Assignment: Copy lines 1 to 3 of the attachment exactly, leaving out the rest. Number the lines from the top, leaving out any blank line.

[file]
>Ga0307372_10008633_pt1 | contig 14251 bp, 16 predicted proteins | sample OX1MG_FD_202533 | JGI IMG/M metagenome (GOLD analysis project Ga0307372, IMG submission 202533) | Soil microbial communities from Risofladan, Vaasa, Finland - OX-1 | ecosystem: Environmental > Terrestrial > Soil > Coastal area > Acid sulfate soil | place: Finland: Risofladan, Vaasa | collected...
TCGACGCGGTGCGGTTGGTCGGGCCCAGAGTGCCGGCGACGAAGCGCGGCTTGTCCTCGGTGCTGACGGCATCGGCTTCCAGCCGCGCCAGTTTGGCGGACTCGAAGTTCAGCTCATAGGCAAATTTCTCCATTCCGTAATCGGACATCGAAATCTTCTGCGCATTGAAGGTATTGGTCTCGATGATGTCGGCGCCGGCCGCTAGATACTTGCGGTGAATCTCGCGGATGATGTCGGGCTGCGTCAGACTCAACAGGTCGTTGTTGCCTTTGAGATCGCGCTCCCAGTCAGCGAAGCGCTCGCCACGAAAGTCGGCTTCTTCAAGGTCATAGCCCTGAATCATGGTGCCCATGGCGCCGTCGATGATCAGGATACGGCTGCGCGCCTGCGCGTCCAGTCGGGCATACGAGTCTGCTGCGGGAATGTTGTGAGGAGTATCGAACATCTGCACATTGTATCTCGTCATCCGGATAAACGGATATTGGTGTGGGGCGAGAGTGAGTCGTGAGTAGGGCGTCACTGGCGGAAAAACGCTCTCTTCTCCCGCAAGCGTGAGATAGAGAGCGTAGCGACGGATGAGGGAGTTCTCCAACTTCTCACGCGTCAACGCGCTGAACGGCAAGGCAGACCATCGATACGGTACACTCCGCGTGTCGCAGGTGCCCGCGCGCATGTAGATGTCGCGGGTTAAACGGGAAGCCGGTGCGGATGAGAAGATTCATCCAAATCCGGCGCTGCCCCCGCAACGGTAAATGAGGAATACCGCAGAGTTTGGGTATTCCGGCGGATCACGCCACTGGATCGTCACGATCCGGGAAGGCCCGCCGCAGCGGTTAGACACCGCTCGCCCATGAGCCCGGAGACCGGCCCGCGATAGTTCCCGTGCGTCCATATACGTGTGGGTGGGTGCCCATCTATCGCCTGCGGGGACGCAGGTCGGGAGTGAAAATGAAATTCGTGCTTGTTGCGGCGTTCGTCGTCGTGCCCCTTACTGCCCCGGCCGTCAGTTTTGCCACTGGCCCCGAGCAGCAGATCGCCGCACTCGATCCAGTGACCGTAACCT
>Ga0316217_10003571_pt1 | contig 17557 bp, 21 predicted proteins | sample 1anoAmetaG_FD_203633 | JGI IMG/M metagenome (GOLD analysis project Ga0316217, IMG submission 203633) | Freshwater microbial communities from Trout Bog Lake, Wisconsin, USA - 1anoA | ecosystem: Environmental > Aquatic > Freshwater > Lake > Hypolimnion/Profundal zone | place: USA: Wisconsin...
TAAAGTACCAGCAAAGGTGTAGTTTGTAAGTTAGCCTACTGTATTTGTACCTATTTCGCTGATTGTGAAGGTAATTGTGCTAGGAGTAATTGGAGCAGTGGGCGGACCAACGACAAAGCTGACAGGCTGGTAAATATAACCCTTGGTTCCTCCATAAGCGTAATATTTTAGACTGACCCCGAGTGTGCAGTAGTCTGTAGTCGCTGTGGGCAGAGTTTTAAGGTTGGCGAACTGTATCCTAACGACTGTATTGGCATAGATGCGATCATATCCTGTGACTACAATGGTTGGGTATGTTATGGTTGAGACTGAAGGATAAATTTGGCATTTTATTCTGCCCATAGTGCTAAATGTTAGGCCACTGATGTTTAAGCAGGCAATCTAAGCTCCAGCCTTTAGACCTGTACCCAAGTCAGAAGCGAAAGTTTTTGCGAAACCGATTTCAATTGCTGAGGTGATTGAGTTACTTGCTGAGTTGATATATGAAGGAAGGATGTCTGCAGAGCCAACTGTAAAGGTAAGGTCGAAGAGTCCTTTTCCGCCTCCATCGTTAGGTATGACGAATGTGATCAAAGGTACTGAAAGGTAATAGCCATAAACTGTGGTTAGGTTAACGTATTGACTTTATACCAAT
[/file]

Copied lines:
>Ga0307372_10008633_pt1 | contig 14251 bp, 16 predicted proteins | sample OX1MG_FD_202533 | JGI IMG/M metagenome (GOLD analysis project Ga0307372, IMG submission 202533) | Soil microbial communities from Risofladan, Vaasa, Finland - OX-1 | ecosystem: Environmental > Terrestrial > Soil > Coastal area > Acid sulfate soil | place: Finland: Risofladan, Vaasa | collected...
TCGACGCGGTGCGGTTGGTCGGGCCCAGAGTGCCGGCGACGAAGCGCGGCTTGTCCTCGGTGCTGACGGCATCGGCTTCCAGCCGCGCCAGTTTGGCGGACTCGAAGTTCAGCTCATAGGCAAATTTCTCCATTCCGTAATCGGACATCGAAATCTTCTGCGCATTGAAGGTATTGGTCTCGATGATGTCGGCGCCGGCCGCTAGATACTTGCGGTGAATCTCGCGGATGATGTCGGGCTGCGTCAGACTCAACAGGTCGTTGTTGCCTTTGAGATCGCGCTCCCAGTCAGCGAAGCGCTCGCCACGAAAGTCGGCTTCTTCAAGGTCATAGCCCTGAATCATGGTGCCCATGGCGCCGTCGATGATCAGGATACGGCTGCGCGCCTGCGCGTCCAGTCGGGCATACGAGTCTGCTGCGGGAATGTTGTGAGGAGTATCGAACATCTGCACATTGTATCTCGTCATCCGGATAAACGGATATTGGTGTGGGGCGAGAGTGAGTCGTGAGTAGGGCGTCACTGGCGGAAAAACGCTCTCTTCTCCCGCAAGCGTGAGATAGAGAGCGTAGCGACGGATGAGGGAGTTCTCCAACTTCTCACGCGTCAACGCGCTGAACGGCAAGGCAGACCATCGATACGGTACACTCCGCGTGTCGCAGGTGCCCGCGCGCATGTAGATGTCGCGGGTTAAACGGGAAGCCGGTGCGGATGAGAAGATTCATCCAAATCCGGCGCTGCCCCCGCAACGGTAAATGAGGAATACCGCAGAGTTTGGGTATTCCGGCGGATCACGCCACTGGATCGTCACGATCCGGGAAGGCCCGCCGCAGCGGTTAGACACCGCTCGCCCATGAGCCCGGAGACCGGCCCGCGATAGTTCCCGTGCGTCCATATACGTGTGGGTGGGTGCCCATCTATCGCCTGCGGGGACGCAGGTCGGGAGTGAAAATGAAATTCGTGCTTGTTGCGGCGTTCGTCGTCGTGCCCCTTACTGCCCCGGCCGTCAGTTTTGCCACTGGCCCCGAGCAGCAGATCGCCGCACTCGATCCAGTGACCGTAACCT
>Ga0316217_10003571_pt1 | contig 17557 bp, 21 predicted proteins | sample 1anoAmetaG_FD_203633 | JGI IMG/M metagenome (GOLD analysis project Ga0316217, IMG submission 203633) | Freshwater microbial communities from Trout Bog Lake, Wisconsin, USA - 1anoA | ecosystem: Environmental > Aquatic > Freshwater > Lake > Hypolimnion/Profundal zone | place: USA: Wisconsin...